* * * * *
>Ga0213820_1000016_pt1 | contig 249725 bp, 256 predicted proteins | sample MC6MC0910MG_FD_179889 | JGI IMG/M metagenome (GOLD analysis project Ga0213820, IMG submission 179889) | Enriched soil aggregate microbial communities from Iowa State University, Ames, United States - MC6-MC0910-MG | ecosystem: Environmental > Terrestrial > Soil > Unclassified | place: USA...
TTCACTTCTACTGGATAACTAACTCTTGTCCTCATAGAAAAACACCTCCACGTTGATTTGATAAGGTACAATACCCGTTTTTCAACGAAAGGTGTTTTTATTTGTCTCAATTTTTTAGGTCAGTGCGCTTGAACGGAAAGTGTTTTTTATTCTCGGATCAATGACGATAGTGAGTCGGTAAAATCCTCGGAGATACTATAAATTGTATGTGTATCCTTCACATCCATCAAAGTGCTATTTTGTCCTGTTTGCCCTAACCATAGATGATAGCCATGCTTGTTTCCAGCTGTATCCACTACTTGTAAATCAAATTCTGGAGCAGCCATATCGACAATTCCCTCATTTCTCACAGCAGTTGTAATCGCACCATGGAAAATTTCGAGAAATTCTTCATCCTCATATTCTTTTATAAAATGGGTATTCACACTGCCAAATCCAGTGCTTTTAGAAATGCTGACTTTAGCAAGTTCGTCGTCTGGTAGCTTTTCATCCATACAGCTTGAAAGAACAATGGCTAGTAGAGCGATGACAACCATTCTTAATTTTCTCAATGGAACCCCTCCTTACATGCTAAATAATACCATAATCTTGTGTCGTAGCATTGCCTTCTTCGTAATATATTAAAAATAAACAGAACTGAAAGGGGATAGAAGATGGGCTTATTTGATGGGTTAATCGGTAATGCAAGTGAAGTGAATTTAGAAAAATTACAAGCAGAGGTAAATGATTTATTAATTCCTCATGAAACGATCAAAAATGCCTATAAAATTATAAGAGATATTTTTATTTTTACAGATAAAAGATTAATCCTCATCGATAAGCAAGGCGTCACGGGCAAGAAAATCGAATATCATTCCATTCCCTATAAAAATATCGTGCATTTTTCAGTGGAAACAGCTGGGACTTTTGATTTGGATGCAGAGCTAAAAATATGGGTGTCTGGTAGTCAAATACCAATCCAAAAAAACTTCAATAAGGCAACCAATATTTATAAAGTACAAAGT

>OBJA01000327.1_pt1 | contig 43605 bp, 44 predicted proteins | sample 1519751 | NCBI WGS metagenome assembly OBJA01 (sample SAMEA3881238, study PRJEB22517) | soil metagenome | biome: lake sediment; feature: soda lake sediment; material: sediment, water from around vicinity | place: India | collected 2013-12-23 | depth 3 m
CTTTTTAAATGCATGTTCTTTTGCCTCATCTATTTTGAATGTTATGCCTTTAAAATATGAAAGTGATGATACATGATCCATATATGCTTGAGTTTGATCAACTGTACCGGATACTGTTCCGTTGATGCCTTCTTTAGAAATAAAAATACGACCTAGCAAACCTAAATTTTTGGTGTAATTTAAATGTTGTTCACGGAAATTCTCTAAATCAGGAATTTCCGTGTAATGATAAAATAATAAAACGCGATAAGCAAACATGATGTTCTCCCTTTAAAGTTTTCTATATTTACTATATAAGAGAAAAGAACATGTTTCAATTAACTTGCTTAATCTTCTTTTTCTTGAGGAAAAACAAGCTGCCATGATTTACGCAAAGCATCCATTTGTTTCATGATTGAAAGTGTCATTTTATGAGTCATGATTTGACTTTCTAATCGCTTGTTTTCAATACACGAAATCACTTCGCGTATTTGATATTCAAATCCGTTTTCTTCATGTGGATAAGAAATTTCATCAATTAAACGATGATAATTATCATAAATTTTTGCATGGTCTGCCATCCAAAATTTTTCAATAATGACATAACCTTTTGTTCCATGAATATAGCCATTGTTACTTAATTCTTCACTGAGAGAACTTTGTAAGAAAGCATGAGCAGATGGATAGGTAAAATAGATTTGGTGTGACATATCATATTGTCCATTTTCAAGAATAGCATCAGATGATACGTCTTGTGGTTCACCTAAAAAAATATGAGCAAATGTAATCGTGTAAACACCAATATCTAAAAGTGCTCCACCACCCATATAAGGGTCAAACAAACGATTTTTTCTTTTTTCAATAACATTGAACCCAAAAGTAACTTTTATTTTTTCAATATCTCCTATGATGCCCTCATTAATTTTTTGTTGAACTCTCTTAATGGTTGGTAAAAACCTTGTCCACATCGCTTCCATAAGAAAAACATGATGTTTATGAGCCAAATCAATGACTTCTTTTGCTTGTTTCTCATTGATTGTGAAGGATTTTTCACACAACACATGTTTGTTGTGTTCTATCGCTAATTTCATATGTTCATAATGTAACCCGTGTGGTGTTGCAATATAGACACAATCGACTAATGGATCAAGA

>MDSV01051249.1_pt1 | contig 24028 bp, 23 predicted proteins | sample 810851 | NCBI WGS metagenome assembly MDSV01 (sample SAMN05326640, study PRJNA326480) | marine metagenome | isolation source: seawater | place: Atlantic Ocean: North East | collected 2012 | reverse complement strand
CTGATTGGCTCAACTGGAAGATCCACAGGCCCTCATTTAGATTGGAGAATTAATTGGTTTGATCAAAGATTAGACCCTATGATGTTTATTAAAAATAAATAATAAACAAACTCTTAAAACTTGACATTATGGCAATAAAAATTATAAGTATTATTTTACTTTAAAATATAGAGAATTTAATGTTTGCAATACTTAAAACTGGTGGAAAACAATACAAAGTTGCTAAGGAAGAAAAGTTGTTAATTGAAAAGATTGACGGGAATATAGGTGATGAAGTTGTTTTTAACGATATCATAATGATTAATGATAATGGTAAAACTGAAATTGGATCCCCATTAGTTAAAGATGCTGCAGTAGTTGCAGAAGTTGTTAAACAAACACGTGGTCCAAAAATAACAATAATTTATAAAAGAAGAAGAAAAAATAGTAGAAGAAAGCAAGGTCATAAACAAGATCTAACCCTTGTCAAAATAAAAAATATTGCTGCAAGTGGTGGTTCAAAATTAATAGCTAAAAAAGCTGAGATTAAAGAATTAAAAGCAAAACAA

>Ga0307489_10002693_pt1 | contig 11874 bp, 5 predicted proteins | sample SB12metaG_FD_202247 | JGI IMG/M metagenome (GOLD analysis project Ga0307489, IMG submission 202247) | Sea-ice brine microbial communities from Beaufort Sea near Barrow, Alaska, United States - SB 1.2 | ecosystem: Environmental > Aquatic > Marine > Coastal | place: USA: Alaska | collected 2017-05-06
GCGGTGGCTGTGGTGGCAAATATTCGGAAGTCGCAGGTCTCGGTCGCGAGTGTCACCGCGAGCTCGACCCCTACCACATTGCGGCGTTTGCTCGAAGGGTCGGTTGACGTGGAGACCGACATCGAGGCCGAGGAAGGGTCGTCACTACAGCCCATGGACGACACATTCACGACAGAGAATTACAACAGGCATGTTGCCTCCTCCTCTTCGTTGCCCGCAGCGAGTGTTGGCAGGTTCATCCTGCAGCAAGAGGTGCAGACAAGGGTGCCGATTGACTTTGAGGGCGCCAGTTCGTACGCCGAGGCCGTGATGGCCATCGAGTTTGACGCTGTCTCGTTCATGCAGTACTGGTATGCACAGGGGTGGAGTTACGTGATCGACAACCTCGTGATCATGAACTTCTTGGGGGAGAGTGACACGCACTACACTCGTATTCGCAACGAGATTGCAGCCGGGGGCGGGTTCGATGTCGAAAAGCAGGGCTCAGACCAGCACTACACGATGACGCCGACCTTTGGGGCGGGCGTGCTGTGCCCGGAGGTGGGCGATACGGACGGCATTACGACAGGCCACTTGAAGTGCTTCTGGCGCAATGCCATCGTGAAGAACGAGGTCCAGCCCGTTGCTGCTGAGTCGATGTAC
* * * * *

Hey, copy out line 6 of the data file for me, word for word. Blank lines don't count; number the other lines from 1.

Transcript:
CTGATTGGCTCAACTGGAAGATCCACAGGCCCTCATTTAGATTGGAGAATTAATTGGTTTGATCAAAGATTAGACCCTATGATGTTTATTAAAAATAAATAATAAACAAACTCTTAAAACTTGACATTATGGCAATAAAAATTATAAGTATTATTTTACTTTAAAATATAGAGAATTTAATGTTTGCAATACTTAAAACTGGTGGAAAACAATACAAAGTTGCTAAGGAAGAAAAGTTGTTAATTGAAAAGATTGACGGGAATATAGGTGATGAAGTTGTTTTTAACGATATCATAATGATTAATGATAATGGTAAAACTGAAATTGGATCCCCATTAGTTAAAGATGCTGCAGTAGTTGCAGAAGTTGTTAAACAAACACGTGGTCCAAAAATAACAATAATTTATAAAAGAAGAAGAAAAAATAGTAGAAGAAAGCAAGGTCATAAACAAGATCTAACCCTTGTCAAAATAAAAAATATTGCTGCAAGTGGTGGTTCAAAATTAATAGCTAAAAAAGCTGAGATTAAAGAATTAAAAGCAAAACAA